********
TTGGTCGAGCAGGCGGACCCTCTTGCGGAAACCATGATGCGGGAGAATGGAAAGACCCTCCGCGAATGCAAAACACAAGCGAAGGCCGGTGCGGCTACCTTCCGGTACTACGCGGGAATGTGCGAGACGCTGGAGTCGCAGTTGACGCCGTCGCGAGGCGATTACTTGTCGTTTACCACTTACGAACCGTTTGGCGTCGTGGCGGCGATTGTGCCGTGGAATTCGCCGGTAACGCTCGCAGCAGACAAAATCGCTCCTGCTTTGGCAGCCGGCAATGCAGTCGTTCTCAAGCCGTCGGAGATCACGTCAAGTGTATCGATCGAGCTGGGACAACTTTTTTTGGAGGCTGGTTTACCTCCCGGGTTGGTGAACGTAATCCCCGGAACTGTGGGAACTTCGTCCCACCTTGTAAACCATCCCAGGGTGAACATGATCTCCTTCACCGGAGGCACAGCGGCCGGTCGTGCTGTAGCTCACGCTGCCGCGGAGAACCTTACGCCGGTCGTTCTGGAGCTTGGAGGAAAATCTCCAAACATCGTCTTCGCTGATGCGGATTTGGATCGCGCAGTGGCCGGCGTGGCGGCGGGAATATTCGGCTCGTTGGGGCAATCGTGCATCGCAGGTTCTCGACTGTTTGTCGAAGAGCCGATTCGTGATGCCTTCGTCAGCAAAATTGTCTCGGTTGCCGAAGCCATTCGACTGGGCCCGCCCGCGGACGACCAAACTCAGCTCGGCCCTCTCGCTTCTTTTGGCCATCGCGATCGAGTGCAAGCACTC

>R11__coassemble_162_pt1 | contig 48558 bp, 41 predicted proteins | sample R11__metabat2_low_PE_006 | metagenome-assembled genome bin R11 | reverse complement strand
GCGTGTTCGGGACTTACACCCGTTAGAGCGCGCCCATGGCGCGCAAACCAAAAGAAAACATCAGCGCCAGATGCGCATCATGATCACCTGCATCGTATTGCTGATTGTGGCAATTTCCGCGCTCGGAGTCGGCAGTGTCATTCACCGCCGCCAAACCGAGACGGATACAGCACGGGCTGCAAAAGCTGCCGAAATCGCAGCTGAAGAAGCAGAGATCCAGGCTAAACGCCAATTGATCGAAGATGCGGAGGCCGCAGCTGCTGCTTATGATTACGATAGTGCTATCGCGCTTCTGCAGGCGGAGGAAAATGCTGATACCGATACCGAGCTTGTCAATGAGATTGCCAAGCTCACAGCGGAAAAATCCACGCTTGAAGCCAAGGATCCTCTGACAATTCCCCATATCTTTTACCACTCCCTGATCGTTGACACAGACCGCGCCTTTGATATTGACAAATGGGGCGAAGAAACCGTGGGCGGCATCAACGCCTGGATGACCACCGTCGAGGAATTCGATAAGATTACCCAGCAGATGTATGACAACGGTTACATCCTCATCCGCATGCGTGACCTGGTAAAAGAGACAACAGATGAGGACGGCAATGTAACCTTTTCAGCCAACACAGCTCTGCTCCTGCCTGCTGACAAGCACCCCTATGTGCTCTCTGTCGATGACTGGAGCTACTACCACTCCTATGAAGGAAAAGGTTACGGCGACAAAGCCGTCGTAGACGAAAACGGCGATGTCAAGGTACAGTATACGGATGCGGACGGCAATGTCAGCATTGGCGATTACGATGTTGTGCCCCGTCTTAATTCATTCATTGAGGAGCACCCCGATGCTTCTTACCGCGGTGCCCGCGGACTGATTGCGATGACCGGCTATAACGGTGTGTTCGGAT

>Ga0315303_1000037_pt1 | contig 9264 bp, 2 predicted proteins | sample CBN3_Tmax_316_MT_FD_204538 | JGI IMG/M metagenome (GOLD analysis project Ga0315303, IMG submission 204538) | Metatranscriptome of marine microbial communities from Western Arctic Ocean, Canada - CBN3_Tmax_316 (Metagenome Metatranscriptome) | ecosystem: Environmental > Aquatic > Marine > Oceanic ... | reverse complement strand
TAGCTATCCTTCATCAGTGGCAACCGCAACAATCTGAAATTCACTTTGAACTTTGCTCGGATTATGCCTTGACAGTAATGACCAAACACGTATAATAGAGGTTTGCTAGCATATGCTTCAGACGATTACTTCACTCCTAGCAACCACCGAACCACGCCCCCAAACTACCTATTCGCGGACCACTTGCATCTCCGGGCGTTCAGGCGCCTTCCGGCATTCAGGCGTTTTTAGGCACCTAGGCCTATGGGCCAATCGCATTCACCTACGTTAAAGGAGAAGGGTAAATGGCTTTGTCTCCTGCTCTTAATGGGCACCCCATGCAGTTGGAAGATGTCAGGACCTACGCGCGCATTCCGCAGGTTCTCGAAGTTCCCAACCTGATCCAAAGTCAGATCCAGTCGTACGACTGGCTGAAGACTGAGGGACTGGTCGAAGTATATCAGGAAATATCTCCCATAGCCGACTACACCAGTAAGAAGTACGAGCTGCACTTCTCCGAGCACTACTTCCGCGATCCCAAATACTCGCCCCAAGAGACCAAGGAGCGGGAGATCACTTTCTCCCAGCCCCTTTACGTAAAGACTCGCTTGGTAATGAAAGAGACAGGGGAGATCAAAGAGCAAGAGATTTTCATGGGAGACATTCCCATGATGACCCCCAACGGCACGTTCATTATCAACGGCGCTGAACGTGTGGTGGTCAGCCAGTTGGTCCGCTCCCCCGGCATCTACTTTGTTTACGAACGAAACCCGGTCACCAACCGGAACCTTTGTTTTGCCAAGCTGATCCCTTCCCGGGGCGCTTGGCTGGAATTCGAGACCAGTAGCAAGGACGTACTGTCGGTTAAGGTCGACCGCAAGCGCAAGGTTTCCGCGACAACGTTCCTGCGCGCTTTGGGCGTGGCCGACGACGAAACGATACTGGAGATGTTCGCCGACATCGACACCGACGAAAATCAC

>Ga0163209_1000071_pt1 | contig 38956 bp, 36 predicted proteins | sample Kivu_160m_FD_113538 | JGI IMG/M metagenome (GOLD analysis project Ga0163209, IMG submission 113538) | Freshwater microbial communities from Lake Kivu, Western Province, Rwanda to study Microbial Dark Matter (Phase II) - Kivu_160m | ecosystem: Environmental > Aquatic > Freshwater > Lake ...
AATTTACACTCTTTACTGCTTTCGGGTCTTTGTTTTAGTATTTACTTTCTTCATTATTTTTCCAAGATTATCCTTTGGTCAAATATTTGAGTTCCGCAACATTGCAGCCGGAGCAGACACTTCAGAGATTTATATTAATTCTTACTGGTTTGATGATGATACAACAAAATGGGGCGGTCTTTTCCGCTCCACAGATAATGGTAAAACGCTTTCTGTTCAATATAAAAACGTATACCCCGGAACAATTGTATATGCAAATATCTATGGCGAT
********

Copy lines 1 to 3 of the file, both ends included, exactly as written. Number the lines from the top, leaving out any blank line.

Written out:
TTGGTCGAGCAGGCGGACCCTCTTGCGGAAACCATGATGCGGGAGAATGGAAAGACCCTCCGCGAATGCAAAACACAAGCGAAGGCCGGTGCGGCTACCTTCCGGTACTACGCGGGAATGTGCGAGACGCTGGAGTCGCAGTTGACGCCGTCGCGAGGCGATTACTTGTCGTTTACCACTTACGAACCGTTTGGCGTCGTGGCGGCGATTGTGCCGTGGAATTCGCCGGTAACGCTCGCAGCAGACAAAATCGCTCCTGCTTTGGCAGCCGGCAATGCAGTCGTTCTCAAGCCGTCGGAGATCACGTCAAGTGTATCGATCGAGCTGGGACAACTTTTTTTGGAGGCTGGTTTACCTCCCGGGTTGGTGAACGTAATCCCCGGAACTGTGGGAACTTCGTCCCACCTTGTAAACCATCCCAGGGTGAACATGATCTCCTTCACCGGAGGCACAGCGGCCGGTCGTGCTGTAGCTCACGCTGCCGCGGAGAACCTTACGCCGGTCGTTCTGGAGCTTGGAGGAAAATCTCCAAACATCGTCTTCGCTGATGCGGATTTGGATCGCGCAGTGGCCGGCGTGGCGGCGGGAATATTCGGCTCGTTGGGGCAATCGTGCATCGCAGGTTCTCGACTGTTTGTCGAAGAGCCGATTCGTGATGCCTTCGTCAGCAAAATTGTCTCGGTTGCCGAAGCCATTCGACTGGGCCCGCCCGCGGACGACCAAACTCAGCTCGGCCCTCTCGCTTCTTTTGGCCATCGCGATCGAGTGCAAGCACTC

>R11__coassemble_162_pt1 | contig 48558 bp, 41 predicted proteins | sample R11__metabat2_low_PE_006 | metagenome-assembled genome bin R11 | reverse complement strand
GCGTGTTCGGGACTTACACCCGTTAGAGCGCGCCCATGGCGCGCAAACCAAAAGAAAACATCAGCGCCAGATGCGCATCATGATCACCTGCATCGTATTGCTGATTGTGGCAATTTCCGCGCTCGGAGTCGGCAGTGTCATTCACCGCCGCCAAACCGAGACGGATACAGCACGGGCTGCAAAAGCTGCCGAAATCGCAGCTGAAGAAGCAGAGATCCAGGCTAAACGCCAATTGATCGAAGATGCGGAGGCCGCAGCTGCTGCTTATGATTACGATAGTGCTATCGCGCTTCTGCAGGCGGAGGAAAATGCTGATACCGATACCGAGCTTGTCAATGAGATTGCCAAGCTCACAGCGGAAAAATCCACGCTTGAAGCCAAGGATCCTCTGACAATTCCCCATATCTTTTACCACTCCCTGATCGTTGACACAGACCGCGCCTTTGATATTGACAAATGGGGCGAAGAAACCGTGGGCGGCATCAACGCCTGGATGACCACCGTCGAGGAATTCGATAAGATTACCCAGCAGATGTATGACAACGGTTACATCCTCATCCGCATGCGTGACCTGGTAAAAGAGACAACAGATGAGGACGGCAATGTAACCTTTTCAGCCAACACAGCTCTGCTCCTGCCTGCTGACAAGCACCCCTATGTGCTCTCTGTCGATGACTGGAGCTACTACCACTCCTATGAAGGAAAAGGTTACGGCGACAAAGCCGTCGTAGACGAAAACGGCGATGTCAAGGTACAGTATACGGATGCGGACGGCAATGTCAGCATTGGCGATTACGATGTTGTGCCCCGTCTTAATTCATTCATTGAGGAGCACCCCGATGCTTCTTACCGCGGTGCCCGCGGACTGATTGCGATGACCGGCTATAACGGTGTGTTCGGAT